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B LAW402 (43)
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Alberta v. Kellogg Brown & Root edited.doc

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Department
Business Law
Course Code
B LAW402
Professor
Elaine Geddes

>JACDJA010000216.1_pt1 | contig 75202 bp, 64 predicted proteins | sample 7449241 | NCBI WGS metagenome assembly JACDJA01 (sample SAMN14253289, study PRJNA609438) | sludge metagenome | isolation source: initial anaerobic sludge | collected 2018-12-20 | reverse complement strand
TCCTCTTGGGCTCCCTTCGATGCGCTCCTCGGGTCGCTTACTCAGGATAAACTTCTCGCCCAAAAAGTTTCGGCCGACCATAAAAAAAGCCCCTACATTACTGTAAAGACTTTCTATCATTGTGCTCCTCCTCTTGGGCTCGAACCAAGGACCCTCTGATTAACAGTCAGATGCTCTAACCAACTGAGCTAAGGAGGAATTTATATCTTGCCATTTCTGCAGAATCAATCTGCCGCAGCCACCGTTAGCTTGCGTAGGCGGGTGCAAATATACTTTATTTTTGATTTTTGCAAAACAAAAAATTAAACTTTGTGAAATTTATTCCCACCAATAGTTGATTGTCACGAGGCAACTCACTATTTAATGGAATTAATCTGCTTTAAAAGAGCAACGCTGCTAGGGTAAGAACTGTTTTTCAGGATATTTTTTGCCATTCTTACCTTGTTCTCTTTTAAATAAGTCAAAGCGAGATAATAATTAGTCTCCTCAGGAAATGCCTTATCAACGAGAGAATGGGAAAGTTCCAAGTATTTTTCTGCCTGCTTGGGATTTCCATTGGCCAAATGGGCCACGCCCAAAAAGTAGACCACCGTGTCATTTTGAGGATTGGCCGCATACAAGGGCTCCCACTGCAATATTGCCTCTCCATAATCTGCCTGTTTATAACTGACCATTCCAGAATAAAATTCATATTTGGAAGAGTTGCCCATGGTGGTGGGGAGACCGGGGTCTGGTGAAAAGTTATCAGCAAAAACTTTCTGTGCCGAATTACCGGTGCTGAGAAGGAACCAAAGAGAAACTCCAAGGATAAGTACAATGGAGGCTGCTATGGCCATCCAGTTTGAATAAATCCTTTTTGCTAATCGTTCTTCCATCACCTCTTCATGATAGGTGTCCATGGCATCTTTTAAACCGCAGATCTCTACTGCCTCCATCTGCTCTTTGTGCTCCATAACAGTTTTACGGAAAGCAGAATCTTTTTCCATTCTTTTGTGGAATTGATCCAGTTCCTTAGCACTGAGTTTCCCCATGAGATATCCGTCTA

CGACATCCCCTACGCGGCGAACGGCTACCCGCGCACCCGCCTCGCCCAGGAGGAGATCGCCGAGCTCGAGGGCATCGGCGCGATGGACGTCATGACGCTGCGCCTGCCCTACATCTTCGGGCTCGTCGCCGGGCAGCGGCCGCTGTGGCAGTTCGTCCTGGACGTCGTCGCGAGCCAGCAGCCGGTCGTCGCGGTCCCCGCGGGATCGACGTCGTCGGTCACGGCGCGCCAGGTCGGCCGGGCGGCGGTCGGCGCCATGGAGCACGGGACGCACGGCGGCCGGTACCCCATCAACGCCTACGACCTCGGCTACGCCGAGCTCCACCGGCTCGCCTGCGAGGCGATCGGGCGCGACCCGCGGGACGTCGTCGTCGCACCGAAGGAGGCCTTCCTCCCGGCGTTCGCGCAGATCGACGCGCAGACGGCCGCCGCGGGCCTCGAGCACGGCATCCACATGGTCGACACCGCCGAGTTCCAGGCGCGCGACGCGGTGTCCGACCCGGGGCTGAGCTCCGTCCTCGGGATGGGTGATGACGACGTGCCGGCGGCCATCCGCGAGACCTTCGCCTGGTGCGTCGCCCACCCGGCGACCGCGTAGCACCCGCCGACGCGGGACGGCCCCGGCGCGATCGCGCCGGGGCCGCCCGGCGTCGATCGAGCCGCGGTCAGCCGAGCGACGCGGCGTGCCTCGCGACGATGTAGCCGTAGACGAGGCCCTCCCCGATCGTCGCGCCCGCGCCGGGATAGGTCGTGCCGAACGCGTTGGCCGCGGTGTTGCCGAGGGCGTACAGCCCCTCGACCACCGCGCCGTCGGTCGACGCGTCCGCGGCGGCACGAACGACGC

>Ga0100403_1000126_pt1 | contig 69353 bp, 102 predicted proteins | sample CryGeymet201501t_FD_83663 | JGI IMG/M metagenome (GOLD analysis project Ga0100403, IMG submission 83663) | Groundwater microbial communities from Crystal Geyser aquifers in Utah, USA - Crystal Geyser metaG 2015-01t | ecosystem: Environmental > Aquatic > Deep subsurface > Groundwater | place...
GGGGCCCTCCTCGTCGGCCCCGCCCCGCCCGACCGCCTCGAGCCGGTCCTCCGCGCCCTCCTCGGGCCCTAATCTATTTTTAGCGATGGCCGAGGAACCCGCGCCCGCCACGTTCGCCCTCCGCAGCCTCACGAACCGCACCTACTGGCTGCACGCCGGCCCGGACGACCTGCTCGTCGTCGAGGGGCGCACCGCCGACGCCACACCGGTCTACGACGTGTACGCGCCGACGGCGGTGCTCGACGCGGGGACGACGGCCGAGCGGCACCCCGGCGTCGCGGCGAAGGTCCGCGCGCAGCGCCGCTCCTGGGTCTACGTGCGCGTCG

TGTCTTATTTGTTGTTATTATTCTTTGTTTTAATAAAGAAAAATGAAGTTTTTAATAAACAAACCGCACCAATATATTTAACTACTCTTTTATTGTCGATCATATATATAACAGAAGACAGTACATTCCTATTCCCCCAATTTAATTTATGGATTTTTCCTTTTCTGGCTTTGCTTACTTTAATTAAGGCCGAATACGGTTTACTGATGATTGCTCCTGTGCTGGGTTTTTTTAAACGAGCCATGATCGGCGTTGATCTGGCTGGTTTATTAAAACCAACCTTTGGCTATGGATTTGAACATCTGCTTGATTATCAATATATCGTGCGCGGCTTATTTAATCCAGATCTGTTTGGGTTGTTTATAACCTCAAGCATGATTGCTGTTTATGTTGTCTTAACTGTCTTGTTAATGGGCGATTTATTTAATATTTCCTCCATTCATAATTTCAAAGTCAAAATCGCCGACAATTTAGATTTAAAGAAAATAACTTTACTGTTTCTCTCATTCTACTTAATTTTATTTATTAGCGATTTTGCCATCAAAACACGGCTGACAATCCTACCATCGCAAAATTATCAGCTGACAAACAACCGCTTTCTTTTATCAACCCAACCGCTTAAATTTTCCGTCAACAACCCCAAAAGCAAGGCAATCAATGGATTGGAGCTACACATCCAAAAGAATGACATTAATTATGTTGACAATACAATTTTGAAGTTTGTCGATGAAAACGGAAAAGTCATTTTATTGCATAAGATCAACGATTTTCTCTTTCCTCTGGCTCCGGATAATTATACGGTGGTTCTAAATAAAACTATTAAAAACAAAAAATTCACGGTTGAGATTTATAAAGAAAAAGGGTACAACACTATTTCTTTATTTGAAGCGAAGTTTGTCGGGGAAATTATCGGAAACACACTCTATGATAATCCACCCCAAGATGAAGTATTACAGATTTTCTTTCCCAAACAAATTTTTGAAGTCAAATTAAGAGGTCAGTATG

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The Director of the Alberta Human Rights and Citizenship Commission and John Chiasson v. Kellogg Brown & Root (Canada) Company (edited) Decision of the Alberta Court of Appeal (For detailed facts of the case see the Chambers Judge decision immediately following) The appellant Kellogg Brown & Root (Canada) Company (“KBR”) appeals the chambers judge’s decision to set aside the Human Rights Panel’s determination that the respondent John Chiasson had not suffered discrimination under Alberta’s human rights legislation. The chambers judge held that Chiasson had been the victim of discrimination based on KBR’s perception that he suffered from drug addiction. We conclude that the chambers judge erred in law and made a palpable and overriding error in finding that KBR perceived Chiasson to suffer from drug addiction. Human Rights Panel Decision The panel held that no actual disability due to drug addiction was demonstrated. It concluded that because Chiasson was employed in a safety sensitive position at a hazardous work site, there was also no perceived disability. The evident logic being that if KBR had perceived disability on the part of Chiasson, it would not have assigned him to that type of work. The panel then concluded that drug testing was prima facie discriminatory with respect to addicted persons. It also determined that had Chiasson demonstrated an actual or perceived disability, KBR’s drug testing policy would have failed to totally accommodate, as required by the third part in the three-part test articulated by the Supreme Court of Canada in Meiorin. The Chambers Judge’s Decision The chambers judge concluded that the effect of the KBR policy was to treat recreational cannabis users as if they were addicted to cannabis. She therefore held that KBR must have perceived Chiasson to be a Cannabis addict and thus disabled. The chambers judge then considered the issues of whether the discrimination was reasonable and justifiable as a bona fide occupational requirement (“BFOR”) and whether KBR met its obligation to accommodate. She determined that the evidence presented by KBR regarding the zero tolerance drug policies coinciding with substantial reduction in workplace accidents was not determinative of the policy having any effect, since other changes in the workplace environment could have been responsible for the reduction. She concluded that KBR’s policy “imposes a pre-employment barrier, with zero tolerance, automatic termination and no accommodation” Court of Appeal Decision From all the evidence in this case, Chiasson is not in fact drug addicted. Nor was Chiasson’s termination based on the perception by any KBR employees that he is drug addicted. Those were findings of fact made by the human rights panel, and as such are reviewable on a standard of patent unreasonableness. Therefore, the only basis on which the KBR policy would be discriminatory against casual marijuana users, such as Chiasson, would be if, as the chambers judge concluded, the effect of the policy is to perceive anybody testing positive as drug addicted and therefore disabled, and to impose restrictions, penalties, or differential treatment on those persons based on the perceived disability. The chambers judge concluded the effect of KBR’s policy was to exclude Chiasson from employment on the basis of perceived disability, stating: “[t]he Policy not only treats all prospective employees who test positive for drugs the same, it treats them as if they were drug dependent and further assumes that they are likely to report to work impaired”. That conclusion cannot be sustained. The evidence disclosed that the effects of casual use of cannabis sometimes linger for several days after its use. Some of the lingering effects raise concerns regarding the user’s ability to function in a safety challenged environment. The purpose of the policy is to reduce workplace accidents by prohibiting workplace impairment. There is a clear connection between the policy, as it applies to recreational users of cannabis, and its purpose. The policy is directed at actual effects suffered by recreational cannabis users, not perceived effects suffered by cannabis addicts. Although there is no doubt overlap between effects of casual use and use by addicts, that does not mean there is a mistaken perception that the casual user is an addict. To the extent that this conclusion is at odds with the decision of the Ontario Court of Appeal in Entrop v. Imperial Oil Ltd. (2000), 50 O.R. (3d) 18, 189 D.L.R. (4th) 14, we decline to follow that decision. The Act prohibits certain, but not all, treatment based on human characteristics as discriminatory. The jurisprudence has extended the prohibited grounds to include instances where an employer incorrectly perceives that an employee has a prescribed disability. In this case KBR’s policy does not perceive Chiasson to be an addict. Rather it perceives that persons who use drugs at all are a safety risk in an already dangerous workplace. Having come to this conclusion it is not necessary to consider the question of accommodation. Since there was no breach, there is nothing to accommodate. Nor is it necessary to consider whether KBR’s policy constitutes a BFOR. Decision of the Chambers Judge When Mr. Chiasson was interviewed for employment as a receiving inspector at the Syncrude plant in Fort McMurray he was told that as a non-unionized employee he was required to take and pass a pre-employment drug test. He took the required urine test, began work and worked for approximately nine days, when his employer learned that he tested positive for cannabis and immediately terminated his employment. Mr. Chiasson challenged the practice of mandatory pre-employment drug testing as discrimination on the basis of disability before a Human Rights Panel. His evidence was that his use of marijuana is recreational, outside of work and is not the product of an addiction. The Panel determined that there was no accommodation offered to Mr. Chiasson, but that did not give rise to an infringement or remedy because Mr. Chiasson did not suffer from a disability or perceived disability and there was therefore no discrimination. Mr. Chiasson testified that he did not take drugs at work and said that at the termination interview. He said that he had not had a workplace accident in his twenty plus years in the workforce. The uncontradicted evidence is that Mr. Chiasson was never impaired at work, there were no reported accidents or incidents and the written evaluation of his performance while at KBR placed him in the above average to outstanding range. Mr. Chiasson states that he is not, and has never been, dependent on any drug. He classifies his use of marijuana as social and recreational and the employer does not dispute this. Mr. Chiasson was hired as a non-union employee. Union employees worked under a different regime: they were hired from a union hall and there was no mandatory pre-employment drug screening required of them. KBR situates its Policy in the framework of its obligation to provide a healthy and safe work environment. It also seeks a drug and alcohol free workplace culture. While KBR was obliged to have a suitable drug and alcohol policy in place, one that conformed with the Canadian Model Guidelines, neither those Guidelines nor Syncrude required KBR to conduct pre-employment drug testing. The intent of the KBR Policy is to prohibit impairment from the use of alcohol, controlled or prohibited substances by Company Employees or Contractors while engaged in company activities, and to prohibit the possession and sale of prohibited and controlled substances. Prohibition from impairment is enforced through testing. As the use of alcohol or prohibited or controlled substances may adversely affect the ability of a person to work in a safe manner, the presence of them in the body is prohibited as set out in this policy. The focus of these provisions is clearly on workplace behavior: drug use in the workplace, the prohibition of impairment while engaged in company activities, and the application of the Policy to those on duty or using company property. The written Policy allows for various forms of drug testing, including post offer and pre-employment, post incident, random and unit sweep testing, and for reasonable cause and rehabilitation. The section on confirmed test results states that “the presence of a prohibited substance in an Employee’s urine, blood or breath are considered sufficient evidence of a violation of this policy to result in the termination of the Employee or preclude the hiring of the Employee.” The employer interpreted its Policy as requiring the automatic termination of Mr. Chiasson as a result of his positive test result. Ms. Caul testified that the employer was not following the written Policy in all details, even for those to whom it applied: no random testing was conducted at the Syncrude site and certain accommodations were made for non-probationary employees with drug or alcohol dependencies. The evidence was that new recruits who do not pass the pre-employment drug screen are allowed to re- apply after six months have passed. Mr. Chiasson was never informed of this possibility. Mr. Chiasson was not offered any form of accommodation at the time of his dismissal. The Human Rights, Citizenship and Multiculturalism Act protects human rights in the province, provides for a code of conduct and establishes the Alberta Human Rights and Citizenship Commission. A two step approach is contemplated by the Act for human rights complaints. First, the complainant has the burden of establishing discrimination on a prohibited ground. If successful, the burden then shifts to the employer to show that any violation was reasonable and justifiable or a bona fide occupational requirement (“BFOR”) The claimant argued that pre-employment drug testing constituted prima facie discrimination under s. 7 (1) of the Act: No employer shall (a) refuse to employ or refuse to continue to employ any person, or (b) discriminate against any person with regard to employment or any term or condition of employment, because of the race, religious beliefs, colour, gender, physical disability, mental disability, age, ancestry, place of origin, marital status, source of income or family status of that person or of any other person. The prohibited ground of discrimination alleged was real or perceived disability, defined in s. 44 of the Act as: (h) “mental disability” means any mental disorder, developmental disorder or learning disorder, regardless of the cause or duration of the disorder; (l) “physical disability” means any degree of physical disability, infirmity, malformation or disfigurement that is caused by bodily injury, birth defect or illness and, without limiting the generality of the foregoing, includes epilepsy, paralysis, amputation, lack of physical co-ordination, blindness or visual impediment, deafness or hearing impediment, muteness or speech impediment, and physical reliance on a guide dog, wheelchair or other remedial appliance or device; If the claimant satisfies this burden, then the employer may justify its policy according to ss. 7(3) and 11. Section 7(3) states that subsection (1) does not apply with respect to a refusal, limitation, specification or preference based on a bona fide occupational requirement. Section 11 provides that “a contravention of this Act shall be deemed not to have occurred if the person who is alleged to have contravened the Act shows that the alleged contravention was reasonable and justifiable in the circumstances.” This burden of proof of justification is considered pursuant to a three part test established by the Supreme Court of Canada in British Columbia (Public Service Employee Relations Commission) v. British Columbia G.S.E.U. (“Meiorin”) The Panel received an Agreed Statement of Facts and heard extensive evidence. All experts agreed that drug testing by urinalysis does not measure actual impairment levels. A urine test measures only the presence of inactive cannabis metabolites rather than active substances (by comparison a breathalyzer test for alcohol measures the active substance at the time of an event). As a result, drug testing by urinalysis cannot measure whether an employee was under the influence of drugs at a particular time. Cannabis metabolites remain in a person’s system for an extended period of time following use of the drug. Dr. Chiasson, the employer’s expert, said that a positive drug test cannot pin- point when the drug was consumed, discriminate between isolated or recreational use, abuse or dependence of the drug, quantify the amount of the drug consumed, determine the degree to which the user was intoxicated, confirm or allow diagnosis of any drug abuse or dependence, evaluate the general health condition of the donor, or evaluate the donor’s present capability to perform a certain task or any task whatsoever. Dr. Jacyk … stated that there is no basis for the assumption that a positive test will in any way predict the risk of a work place incident. Whether a site was safety-sensitive or not, he was of the opinion that pre-employment drug testing attempted to exclude people on a statistical basis, but it was not really effective because it was indirect. KBR acknowledges that there is no reliable, easy and inexpensive method to measure THC and its metabolites in the blood. However, it claims that despite its limitations, a positive drug test is useful in several ways. First, a positive drug test result indicates that the cognitive potential of the person may have been altered in the more or less recent past. Second, a positive test is a signal or “red flag” that the person has been in contact with a potentially dangerous drug. Third, a positive test indicates that the person may have a problem with drug abuse or dependence. In particular, where job applicants are informed about pre-employment drug testing and the consequences of a negative test- result, then a positive test result may reflect an applicant’s inability to control his or her usage of the drug. The evidence submitted and relied upon by KBR was that between nine and ten per cent of people who use cannabis exhibit symptoms of addiction. Therefore, according to their calculations there was a ten per cent chance that Mr. Chiasson was addicted to marijuana, which could present a greater risk of getting “high” at work, in what they claimed was a safety-critical position. Fourth, it shows a person is willing to break the law to become intoxicated. At the hearing, held February 14, 15,16 and March 1, 2005, the Panel adopted the correct two step approach. On the issue of discrimination, the Panel acknowledged that the Respondent’s drug testing policy is prima facie discriminatory against drug dependent individuals. However, there was no discrimination against Mr. Chiasson. The Panel focused on Mr. Chiasson’s statement that he was only a recreational drug user to find that his drug use was “a matter of personal, voluntary choice, and not a disability.” There was no perceived disability concerning Mr. Chiasson because his work was considered excellent and there was nothing to show that the employer suspected him of serious drug use or on site impairment. The finding that there was no disability, real or perceived, led to the dismissal of Mr. Chiasson’s claim. The Panel also canvassed the three part test in Meiorin to determine if a work place policy is justifiable. The parties agreed that the first and second elements were met: the policy was directed towards a legitimate goal and enacted in good faith. The real issue concerned the third part of the test and whether mandatory pre-employment drug testing under this Policy was reasonably necessary to accomplish the employer’s work related purpose and was it impossible to accommodate the individual employee without imposing undue hardship on the employer. The Panel found that the employer had not met its burden. The Panel accepted that the policy was reasonably necessary because cannabis use impairs workplace performance and Mr. Chiasson’s employment included “safely operating a motor vehicle in an extremely congested and inherently dangerous, heavy equipment environment, as well as physical dexterity in inspecting load material. The complainant was also required to inspect critical material such as pressure vessels for flaws or shipping damage.” However, the Panel found insufficient accommodation. Ms. Caul testified that the employer offered no accommodation to new or probationary employees. The Panel concluded: “Had the complainant established evidence of a disability, real or perceived, the Panel finds that the withdrawal of the employment offer to the complainant would have been discriminatory, in spite of the financial benefits that were provided to him when the offer was withdrawn.” This appeal is taken jointly by Mr. Chiasson and the HRCC, pursuant to section 37 of the Act. They argue that the Panel erred in law for failing to find that Mr. Chiasson was perceived to be disabled by the operation of this drug testing policy, the comments of Mr. Dickie and the actions of KBR in terminating Mr. Chiasson’s employment, and erred in both fact and law in finding that the pre-employment drug testing met the Meiorin test. [43] The respondent says the appellants have failed to make out a case of prima facie discrimination. The evidence before the Court shows that Mr. Chiasson has repeatedly and continuously asserted that he is not drug-dependent and that he is not therefore disabled. As such, the Panel was correct to find that there was no disability on which to ground the complaint. If there is discrimination, KBR argues that it met the Meiorin test. This appeal raises the following issues: (a) What is the standard of review to be applied by this Court? (b) Did the Panel err in finding that there was no perceived disability? (c) If so, did the Panel err in finding that the violation was not reasonable and justifiable as a BFOR? (d) What remedy, if any, should be applied by this Court? This is the first time this court has been asked to address pre-employment drug testing under the Act. In terms of first principles, the starting point is that human rights legislation is to be given a broad, purposive interpretation which is to be adapted to "changing social conditions" and evolving "conceptions of human rights". Protected rights are to receive a broad interpretation and exceptions and defenses are to be narrowly construed. Human rights legislation is also quasi constitutional legislation; the Act(s. 1(1)) contains a paramountcy clause in s. 1(1)which means that in cases of conflict between statutes, human rights legislation will govern. So while employers have a duty to maintain a healthy and safe work environment under s. 2 of the Occupational Safety Act, they must do so in a way which respects human rights. Human rights legislation sets out a floor beneath which the parties cannot contract. The general purpose of Canadian human rights legislation is to protect against discrimination and to guarantee rights and freedoms. The specific objective in the employment context is “to eliminate exclusion that is arbitrary and based on preconceived ideas concerning personal characteristics which, when the duty to accommodate is taken into account, do not affect a person's ability to do a job.” A classic and oft quoted statement concerning workplace discrimination comes from the Abella Report, where the Commission explained: Equality in employment means that no one is denied opportunities for reasons that have nothing to do with inherent ability. It means equal access free from arbitrary obstructions. Discrimination means that an arbitrary barrier stands between a person's ability and his or her opportunity to demonstrate it. Discrimination in this context means practices or attitudes that have, whether by design or impact, the effect of limiting an individual's or group's right to the opportunities generally available because of attributed rather than actual characteristics. What is impeding the full development of the potential is not the individual's capacity but an external barrier that artificially inhibits growth. In Meiorin the Supreme Court adopted a unified approach that looks for prima facie discrimination, without the need to classify it as direct discrimination or adverse affects discrimination. The Court was mindful that the distinction between direct and adverse effect discrimination may, in practice, serve to legitimize systemic discrimination. Under the single standard of prima facie discrimination the court is to examine the effect of the impugned policy irrespective of whether it was discriminatory on its face or in its effect, irrespective of whether or not the employer intended to discriminate, or even whether or not the employer had turned its mind to the possibility of discrimination…. the unified approach meant that employers are now required in all cases to accommodate the characteristics of affected groups within their standards, rather than maintaining discriminatory standards supplemented by accommodation for those who cannot meet them. Incorporating accommodation into the standard itself ensures that each person is assessed according to her or his own personal abilities. On numerous occasions the Supreme Court has said it is the effect, rather than the intention, of an impugned policy which determines whether it is discriminatory. The focus of the analysis is on the validity of the policies that impact upon the individual. Applying these principles to the KBR Policy, I find prima facie discrimination. The KBR Policy combines mandatory pre-employment testing for all covered employees, automatic termination for a positive result and no accommodation. By purpose and effect it screens individuals from the work force based on a risk assessment that a positive drug test increases the chance an individual may be impaired at work some time in the future. The employer said “testing at the time of hiring is the best way to determine if the new employee is a user of the narcotic, and to reduce significantly the risk of employing a worker who is or may later be impaired by the drug.” In relying on general statistics to weed out a particular person, the Policy relies upon presumed personal traits and does not take into account the capacity, needs, merits and circumstances of the individual job applicant. The Policy imposes an automatic, singular and absolute sanction in all cases of a positive result. The Policy creates a class of people, those who test positive, and then treats them all the same way by denying them employment. By doing so it fails to assess each prospective employee according to her or his own personal abilities, and instead judges them against presumed group characteristics. The recognized limits of urine tests also mean that an individual may be screened from the workforce based on behavior that took place not only off-site but well before the employment commenced. In the case at bar the drug use took place before the job interview. The KBR Policy treats prospective employees unfairly by grounding a total exclusion from the workforce on a test which yields such limited information. The purpose of s. 7(1) is to prevent people from being denied employment opportunities on the basis of attributes that are unrelated to their ability to perform the job. Being kept from the labor force is an especially pernicious form of employment barrier which strikes at the heart of s. 7(1). This Policy denies employment opportunity based on a generalized risk assessment of what certain pre-employment behavior may portend for future workplace behavior. When KBR refused to hire Mr. Chiasson it breached this part of s. 7(1) and the KBR Policy differentiates, indeed discriminates, between individuals on the basis of a positive drug test. However, the main issue dividing the parties is whether the Policy discriminates on the prohibited ground of disability. The Panel accepted that pre-employment drug testing is prima facie discriminatory against drug dependent persons. However, Mr. Chiasson did not suffer from an addiction and his claim cannot be determined on the basis of an actual disability. The case law states that employees may also claim the protection of human rights legislation if adverse employment action is taken against them due to perceived, rather than actual disabilities. The leading authority on perceived discrimination is Quebec v. Boisbriand, in which the Supreme Court considered 2 parallel cases. In the first, the City of Montreal refused to hire an individual as a gardener-horticulturalist because a pre-employment medical revealed an anomaly in his spinal column. In the second, the City of Boisbriand dismissed an individual from his position as a police officer when it was revealed that he had Crohn’s Disease. In both cases, the medical evidence before the Court indicated that the individuals could perform the duties normally expected for the positions and that they therefore had no functional limitations. Both individuals brought claims under s. 10 of the Québec Charter of Human Rights and Freedoms alleging that they had been discriminated against on the grounds of “handicap.” In both cases the Court found a perceived handicap or disability and prima facie discrimination. The Court said that what qualifies as a handicap is to receive a broad, liberal and purposive interpretation, as befits quasi-constitutional legislation. The objectives of the [Québec] Charter, namely the right to equality and protection against discrimination, cannot be achieved unless we recognize that discriminatory acts may be based as much on perception and myths and stereotypes as on the existence of actual functional limitations. Since the very nature of discrimination is often subjective, assigning the burden of proving the objective existence of functional limitations to a victim of discrimination would be to give that person a virtually impossible task. Functional limitations often exist only in the mind of other people, in this case that of the employer. It would be strange indeed if the legislature had intended to enable persons with handicaps that result in functional limitations to integrate into the job market, while exclud